Enterprise

Kenya SMEs tap global markets at Dubai Expo

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Charity Maingi from Maika Agencies showcasing some products such as handicrafts, wooden crafts, African wears that she is selling at the Global Village in Dubai. PHOTO | KEVIN ROTICH | NMG

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Summary

  • The Global Village, which starts every October and ends in April, brings together the world’s largest tourism, leisure, shopping and entertainment players under one roof.
  • Kenya, like many other countries globally, has been participating in the event for more than five years as it seeks to grow export to Gulf Cooperation Council.
  • This year’s event, which has coincided with the expo, has boosted sales at the Village as the number of international visitors to Dubai has increased exponentially.

Kenya's small and medium-size enterprises (SMEs) who are selling their products at the Global Village in Dubai, United Arab Emirates (UAE) are recording high sales, buoyed by the ongoing Dubai 2020 Expo.

The Global Village, which starts every October and ends in April, brings together the world’s largest tourism, leisure, shopping and entertainment players under one roof. In 2019/20, for instance, it attracted 7 million visitors from around the globe.

Kenya, like many other countries globally, has been participating in the event for more than five years as it seeks to grow export to Gulf Cooperation Council (GCC) that brings together six countries, namely UAE, Saudi Arabia, Qatar, Kuwait and Bahrain as well as Middle-East region.

This year’s event, which has coincided with the expo, has boosted sales at the Village as the number of international visitors to Dubai has increased exponentially.

Due to this, Kenyan small traders are recording high sales as traffic increases at the Kenyan kiosk, which is hosted inside the African stand that houses other regional countries such as Ethiopia, Senegal, Rwanda, among others.

One of the companies at the Village is Rift Valley Ventures and Hotels, that is selling items such as hand and wood crafts, soapstones, stuff made of wood, African clothes, Kikois, Kihondos, masks, tea and coffee.

The company representative Anthony Ndeda says they target all customers irrespective of class or nationality.

The prices of their wares depend on the product with the lowest going for Sh1,012.07 (AED5), and the highest at Sh6,133.78 (AED200).

“We have got customers that come and buy and those that inquire and go,” Mr Ndeda told the Market Place recently in Dubai. On a good day, he says that they can get 20 customers.

Mr Ndeda notes that one of the key selling points for Kenyan stands are the country’s top sportsmen and women who dominate the world’s athletics, especially track and field events as well as marathons.

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On the left, Anthony Ndeda from the RiftValley Adventures Tours and Hotel Ltd standing in front of wares that they are selling at the Global Village in Dubai. PHOTO | KEVIN ROTICH | NMG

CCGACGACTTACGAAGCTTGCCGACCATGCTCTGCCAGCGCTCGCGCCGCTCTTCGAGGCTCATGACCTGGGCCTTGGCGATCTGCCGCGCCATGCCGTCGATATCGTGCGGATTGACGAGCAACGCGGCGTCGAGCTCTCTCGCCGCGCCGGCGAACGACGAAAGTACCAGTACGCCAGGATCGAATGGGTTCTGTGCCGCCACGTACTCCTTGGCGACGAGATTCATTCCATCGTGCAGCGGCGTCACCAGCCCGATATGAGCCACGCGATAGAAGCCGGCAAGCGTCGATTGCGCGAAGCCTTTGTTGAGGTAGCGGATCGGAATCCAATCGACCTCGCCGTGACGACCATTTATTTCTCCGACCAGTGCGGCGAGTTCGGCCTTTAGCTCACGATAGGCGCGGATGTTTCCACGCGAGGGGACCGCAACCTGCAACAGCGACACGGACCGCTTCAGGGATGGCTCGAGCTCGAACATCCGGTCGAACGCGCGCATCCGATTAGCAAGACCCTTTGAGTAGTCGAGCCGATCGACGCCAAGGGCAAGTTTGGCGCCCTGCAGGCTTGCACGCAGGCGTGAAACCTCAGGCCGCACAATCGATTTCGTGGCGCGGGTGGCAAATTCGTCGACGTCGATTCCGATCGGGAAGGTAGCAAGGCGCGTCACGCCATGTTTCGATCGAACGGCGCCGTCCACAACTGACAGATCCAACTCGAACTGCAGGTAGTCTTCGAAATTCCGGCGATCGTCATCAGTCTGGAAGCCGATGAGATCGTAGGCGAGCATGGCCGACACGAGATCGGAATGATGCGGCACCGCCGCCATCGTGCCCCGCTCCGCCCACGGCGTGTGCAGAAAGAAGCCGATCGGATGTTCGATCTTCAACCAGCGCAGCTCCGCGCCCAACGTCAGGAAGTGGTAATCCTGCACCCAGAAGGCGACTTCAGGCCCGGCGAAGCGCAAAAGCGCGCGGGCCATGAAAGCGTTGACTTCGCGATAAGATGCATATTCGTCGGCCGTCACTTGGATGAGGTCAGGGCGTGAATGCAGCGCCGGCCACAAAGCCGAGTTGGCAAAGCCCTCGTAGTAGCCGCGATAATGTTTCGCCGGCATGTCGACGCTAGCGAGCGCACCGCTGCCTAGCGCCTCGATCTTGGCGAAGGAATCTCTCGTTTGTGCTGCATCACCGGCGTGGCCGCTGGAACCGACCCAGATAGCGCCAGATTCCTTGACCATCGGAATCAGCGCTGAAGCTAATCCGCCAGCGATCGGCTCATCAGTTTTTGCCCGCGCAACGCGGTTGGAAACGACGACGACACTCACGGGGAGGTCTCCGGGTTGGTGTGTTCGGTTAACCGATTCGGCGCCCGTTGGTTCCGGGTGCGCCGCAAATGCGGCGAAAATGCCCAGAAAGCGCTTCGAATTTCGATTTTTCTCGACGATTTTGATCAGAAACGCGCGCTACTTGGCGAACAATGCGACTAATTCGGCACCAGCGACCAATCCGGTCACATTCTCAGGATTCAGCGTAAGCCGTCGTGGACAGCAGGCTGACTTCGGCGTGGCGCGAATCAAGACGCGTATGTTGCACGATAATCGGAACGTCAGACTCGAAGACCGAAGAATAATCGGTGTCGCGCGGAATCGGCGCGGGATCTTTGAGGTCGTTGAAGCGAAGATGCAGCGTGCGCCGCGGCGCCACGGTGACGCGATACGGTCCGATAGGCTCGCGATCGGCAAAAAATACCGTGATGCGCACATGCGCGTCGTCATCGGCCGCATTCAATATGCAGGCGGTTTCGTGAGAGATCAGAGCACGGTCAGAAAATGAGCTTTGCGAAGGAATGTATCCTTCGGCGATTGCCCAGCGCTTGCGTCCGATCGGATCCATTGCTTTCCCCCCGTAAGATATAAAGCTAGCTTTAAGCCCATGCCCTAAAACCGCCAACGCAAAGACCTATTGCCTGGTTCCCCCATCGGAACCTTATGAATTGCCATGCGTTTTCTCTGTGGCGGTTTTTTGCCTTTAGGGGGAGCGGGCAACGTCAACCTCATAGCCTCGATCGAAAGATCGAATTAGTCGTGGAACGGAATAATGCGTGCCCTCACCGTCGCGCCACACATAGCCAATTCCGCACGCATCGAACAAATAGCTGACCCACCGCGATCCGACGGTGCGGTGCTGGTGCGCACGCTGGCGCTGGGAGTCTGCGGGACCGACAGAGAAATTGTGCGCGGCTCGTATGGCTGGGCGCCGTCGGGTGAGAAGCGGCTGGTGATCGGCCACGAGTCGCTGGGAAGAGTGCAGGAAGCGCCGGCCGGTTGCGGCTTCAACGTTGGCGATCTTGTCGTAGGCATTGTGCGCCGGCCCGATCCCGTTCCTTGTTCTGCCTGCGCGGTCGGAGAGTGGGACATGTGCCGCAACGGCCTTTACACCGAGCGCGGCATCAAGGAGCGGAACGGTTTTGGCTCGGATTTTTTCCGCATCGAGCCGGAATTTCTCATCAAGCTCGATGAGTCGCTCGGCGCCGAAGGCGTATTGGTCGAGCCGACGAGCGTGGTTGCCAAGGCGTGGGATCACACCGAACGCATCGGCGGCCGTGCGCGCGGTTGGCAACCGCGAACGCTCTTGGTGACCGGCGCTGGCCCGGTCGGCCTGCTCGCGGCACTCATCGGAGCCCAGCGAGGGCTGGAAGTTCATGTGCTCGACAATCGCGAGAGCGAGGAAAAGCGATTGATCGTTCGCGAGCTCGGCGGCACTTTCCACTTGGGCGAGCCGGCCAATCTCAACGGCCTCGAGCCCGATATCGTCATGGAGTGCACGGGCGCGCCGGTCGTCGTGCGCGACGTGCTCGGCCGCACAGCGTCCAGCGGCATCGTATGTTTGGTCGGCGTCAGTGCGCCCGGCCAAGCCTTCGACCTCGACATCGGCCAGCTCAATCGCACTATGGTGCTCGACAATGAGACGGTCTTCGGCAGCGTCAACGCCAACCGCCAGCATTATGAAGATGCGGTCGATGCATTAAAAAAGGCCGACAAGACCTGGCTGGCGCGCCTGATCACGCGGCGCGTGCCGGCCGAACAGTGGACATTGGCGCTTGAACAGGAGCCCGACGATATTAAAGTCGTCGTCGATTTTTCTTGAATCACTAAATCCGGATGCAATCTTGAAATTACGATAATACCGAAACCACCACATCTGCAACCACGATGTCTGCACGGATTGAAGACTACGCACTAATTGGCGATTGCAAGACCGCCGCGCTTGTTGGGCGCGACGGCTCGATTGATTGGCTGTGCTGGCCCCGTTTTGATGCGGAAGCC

At this year's expo, Kenyan sent a delegation of renowned athletes such as the Olympic Gold medalist Ezekiel Kemboi and New York Marathon champion Priscah Jeptoo as well as former 800 metres champion Janeth Jepkosgei who participated in the Dubai Run that happend last month.

To set up a stand at the expo, one needs a Visa, permits, Covid-19 vaccine certificate, yellow fever certificate, among others.

Mr Ndeda says visitors are choosing to visit the expo more than the Global Village where their business is located.

“From what I have gathered from guys who have been here before, traffic for this Global Village is a bit low compared to the previous years,” he adds.

His sentiments are echoed by Charity Maingi from Maika Agencies who export handcrafts to many countries.

Ms Maingi says she first attended the expo in 2010, and she has been in the subsequent fares.

However, between the period, she paused for about four years to attend other exhibitions in Europe.

In Europe, she attended the 1998 Portugal Expo as well as another in Germany both under Export Promotion Centre (EPC).

Ms Maingi says she stopped going to Europe because of Covid-19 restrictions imposed after the first cases of the virus was detected last year.

“I think this year we will be going because they told us they will be opening,”she says.

Ms Maingi says the Big Five handcrafts are popular among buyers since Kenya is renowned for wildlife such as giraffes, lions, leopards, cheetahs, among others.

However, she says African shops have flooded the market with Giraffe hence high competition for customers.

She also sells wooden cooking spoons, African wears (for children and adults), handcrafts, soapstones, bowels, among others. She says that she is forced to reduce prices because the purchasing power of customers has been hit by the pandemic.

At the Village, they are charged Sh2 million for three by three metres shop. They also pay Sh98,140.54 (AED3,200) per month that is split among three occupants. For transport, she pays Sh920.07 (AED30) between the stall and Deira.

She says Kenya Export Promotion &and Brand Agency (Keproba) helped them transport the goods to Dubai.

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